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Apple poaching suit potentially tied to A123's high-performance electric vehicle batteries

A123 Systems, which filed a lawsuit this month accusing Apple of unfairly poaching its engineers, is best known for creating large lithium-ion batteries used in futuristic high-performance electric automobiles, a specialty that may have played a key role in Apple's interest in its employees.


The Venturi Buckeye Bullet 3 land speed racing vehicle uses A123 battery technology.


The lawsuit from A123 comes as a flurry of rumors have claimed Apple has begun work on a top-secret electric car project codenamed "Titan."

While A123's complaint does not say exactly what its supposedly-poached engineers were working on, the lawsuit accuses Apple of hiring high-level employees "under suspicious circumstances." And A123 has an established track record of building batteries for a variety of vehicle types, ranging from passenger cars to commercial trucks.

In one particularly impressive example, A123's prismatic batteries power the Venturi Buckeye Bullet 3, an electric land speed racing vehicle. As noted by MacPlus, the Venturi team hopes to make the VBB-3 reach a record shattering ground speed of 700 kilometers per hour, or 435 miles per hour.


An inside look at the VBB-3's batteries.


A123's batteries were already used in part of the 2010 land speed challenge in the VBB-2.5 model, replacing the fuel cells of Venturi's previous model. That posted a then-record speed of 307.58 miles per hour.

For more traditional consumer-focused vehicle uses, A123's nanophosphate lithium-ion batteries are also found in the Chevrolet Spark EV, which was released in select markets in the U.S. in June 2013. The plug-in hybrid Fisker Karma also utilizes A123 technology, among other vehicles.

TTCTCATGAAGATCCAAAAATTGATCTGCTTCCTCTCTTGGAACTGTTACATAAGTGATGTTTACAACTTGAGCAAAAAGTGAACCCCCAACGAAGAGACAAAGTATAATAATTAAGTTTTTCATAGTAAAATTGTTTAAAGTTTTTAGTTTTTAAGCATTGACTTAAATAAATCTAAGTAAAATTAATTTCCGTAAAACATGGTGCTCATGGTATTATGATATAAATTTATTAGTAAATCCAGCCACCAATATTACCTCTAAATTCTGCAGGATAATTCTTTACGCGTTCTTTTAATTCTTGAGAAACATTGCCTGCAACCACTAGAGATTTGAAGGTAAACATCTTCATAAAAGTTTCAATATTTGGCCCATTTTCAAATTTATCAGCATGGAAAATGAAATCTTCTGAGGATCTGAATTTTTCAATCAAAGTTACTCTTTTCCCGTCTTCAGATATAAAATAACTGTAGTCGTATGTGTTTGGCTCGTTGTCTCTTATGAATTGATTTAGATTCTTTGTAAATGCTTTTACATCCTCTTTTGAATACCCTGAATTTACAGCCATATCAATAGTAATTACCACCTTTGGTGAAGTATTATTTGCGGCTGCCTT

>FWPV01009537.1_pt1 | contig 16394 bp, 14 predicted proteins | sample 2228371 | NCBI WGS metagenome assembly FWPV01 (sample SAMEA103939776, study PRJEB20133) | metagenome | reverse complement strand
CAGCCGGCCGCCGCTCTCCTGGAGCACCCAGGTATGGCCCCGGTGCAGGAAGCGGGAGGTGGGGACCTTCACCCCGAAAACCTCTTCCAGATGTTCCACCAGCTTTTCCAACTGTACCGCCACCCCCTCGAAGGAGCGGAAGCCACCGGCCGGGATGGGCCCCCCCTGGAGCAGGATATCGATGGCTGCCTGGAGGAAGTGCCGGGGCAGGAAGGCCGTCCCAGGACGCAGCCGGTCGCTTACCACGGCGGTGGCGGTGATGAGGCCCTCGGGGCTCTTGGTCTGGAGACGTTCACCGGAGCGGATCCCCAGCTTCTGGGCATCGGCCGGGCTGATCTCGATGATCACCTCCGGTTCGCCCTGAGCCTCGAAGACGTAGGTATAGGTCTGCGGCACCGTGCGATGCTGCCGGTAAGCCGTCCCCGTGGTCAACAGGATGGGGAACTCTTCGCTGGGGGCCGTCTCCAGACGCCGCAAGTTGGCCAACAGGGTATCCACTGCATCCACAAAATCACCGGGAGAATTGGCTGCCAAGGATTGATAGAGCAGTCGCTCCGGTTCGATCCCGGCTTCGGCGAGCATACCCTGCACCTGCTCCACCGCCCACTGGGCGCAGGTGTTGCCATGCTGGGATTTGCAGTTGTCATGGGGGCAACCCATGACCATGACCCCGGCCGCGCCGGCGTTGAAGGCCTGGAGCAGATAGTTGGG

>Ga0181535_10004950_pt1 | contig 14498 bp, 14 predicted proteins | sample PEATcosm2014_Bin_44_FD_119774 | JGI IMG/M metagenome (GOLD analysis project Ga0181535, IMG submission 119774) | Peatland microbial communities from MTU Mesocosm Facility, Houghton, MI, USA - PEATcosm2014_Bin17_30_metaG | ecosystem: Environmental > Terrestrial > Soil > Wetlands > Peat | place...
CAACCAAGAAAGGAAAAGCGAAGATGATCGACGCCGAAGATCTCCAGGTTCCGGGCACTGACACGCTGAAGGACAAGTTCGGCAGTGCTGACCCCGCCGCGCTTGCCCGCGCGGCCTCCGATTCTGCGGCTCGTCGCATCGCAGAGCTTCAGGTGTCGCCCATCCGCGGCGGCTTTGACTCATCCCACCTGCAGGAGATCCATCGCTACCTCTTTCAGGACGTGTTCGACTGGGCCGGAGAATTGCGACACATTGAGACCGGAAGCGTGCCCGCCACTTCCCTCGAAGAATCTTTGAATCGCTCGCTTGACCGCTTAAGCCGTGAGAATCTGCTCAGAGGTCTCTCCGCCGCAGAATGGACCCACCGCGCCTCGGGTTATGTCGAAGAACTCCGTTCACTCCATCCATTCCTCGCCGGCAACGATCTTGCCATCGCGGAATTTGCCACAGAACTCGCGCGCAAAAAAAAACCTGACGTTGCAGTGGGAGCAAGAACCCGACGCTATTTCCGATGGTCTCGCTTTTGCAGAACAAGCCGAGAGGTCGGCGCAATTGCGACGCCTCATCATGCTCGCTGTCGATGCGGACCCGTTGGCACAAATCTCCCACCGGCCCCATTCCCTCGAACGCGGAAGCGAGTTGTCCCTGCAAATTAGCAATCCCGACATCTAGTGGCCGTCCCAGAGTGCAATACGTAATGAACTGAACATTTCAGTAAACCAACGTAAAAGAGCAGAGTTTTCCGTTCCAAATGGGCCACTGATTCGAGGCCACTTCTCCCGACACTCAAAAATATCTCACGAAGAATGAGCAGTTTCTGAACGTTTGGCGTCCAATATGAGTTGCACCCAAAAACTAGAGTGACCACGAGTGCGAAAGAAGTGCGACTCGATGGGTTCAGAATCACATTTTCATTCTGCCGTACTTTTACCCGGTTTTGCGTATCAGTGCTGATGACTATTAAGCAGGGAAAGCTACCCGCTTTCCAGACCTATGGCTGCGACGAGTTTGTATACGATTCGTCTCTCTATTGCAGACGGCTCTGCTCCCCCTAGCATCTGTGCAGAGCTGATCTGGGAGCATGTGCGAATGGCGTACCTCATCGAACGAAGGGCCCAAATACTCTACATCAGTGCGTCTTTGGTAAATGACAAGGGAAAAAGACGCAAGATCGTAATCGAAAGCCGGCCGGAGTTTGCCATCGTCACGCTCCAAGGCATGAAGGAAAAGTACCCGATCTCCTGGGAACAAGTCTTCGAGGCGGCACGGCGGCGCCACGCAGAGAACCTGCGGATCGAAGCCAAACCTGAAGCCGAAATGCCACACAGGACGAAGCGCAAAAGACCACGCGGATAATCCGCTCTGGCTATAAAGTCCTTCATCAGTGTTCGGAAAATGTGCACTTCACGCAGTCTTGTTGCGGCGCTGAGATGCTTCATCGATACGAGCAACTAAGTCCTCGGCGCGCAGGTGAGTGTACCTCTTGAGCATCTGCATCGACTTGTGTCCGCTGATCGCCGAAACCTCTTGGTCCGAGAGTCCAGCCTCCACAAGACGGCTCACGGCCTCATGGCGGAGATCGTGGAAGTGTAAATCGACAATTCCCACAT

Batteries, of course, are a core part of almost all of Apple's products, including the iPhone, iPad, and its MacBook lineup. So it would come as no surprise that Apple is interested in hiring engineers experienced in advanced battery technology.


A123 technology also powers the Fisker Karma plug-in hybrid.


But A123 and its engineers have historically specialized in bigger batteries —the type that are well-suited for electric and hybrid cars.

And Apple is now heavily rumored to be experimenting with an electric, self-driving car featuring "several hundred" workers, some of which were formerly employees of Ford, Mercedes-Benz, and Tesla.

Filed earlier this month, the lawsuit from A123 Systems accuses Apple of poaching workers with proprietary information vital to its operations. Specifically, key members from A123's advanced System Venture Technologies Division were said to have been hired by Apple, and their loss was so devastating that the company shut down individual projects assigned to each worker.


A123 tech is found in the Chevrolet Spark EV, which is available in limited markets.


A123 Systems went public in 2009, but by October of 2012 it filed for bankruptcy. Since then, it has been gradually selling off its assets, including the automotive division, which was purchased by Johnson Controls.

A123's complaint specifically mentions Johnson Controls in the suit, along with LG, Panasonic, Samsung, and Toshiba, saying that Apple has targeted employees from those companies who have knowledge of A123's battery technology.

The lawsuit claims that Apple's "aggressive campaign to poach employees" started in June of 2014, well after the bankruptcy filing came. The complaint also accuses former A123 employees of violating non-disclosure, non-competition, and non-solicitation agreements.

For now, the market leader in electric vehicle battery technology is Panasonic, which has helped create much of Tesla's technology through a joint venture. Panasonic is also a partner, set to invest hundreds of millions of dollars, into Tesla's so-called "gigafactory" in Nevada.

If Apple does plan to release an electric car at some point in the future, Panasonic's close partnerships with Tesla, which see it supply 100 percent of the automaker's lithium-ion cells, could prove to be a roadblock. That's yet another potential reason for the company to recruit engineers and develop its own proprietary battery technology in-house.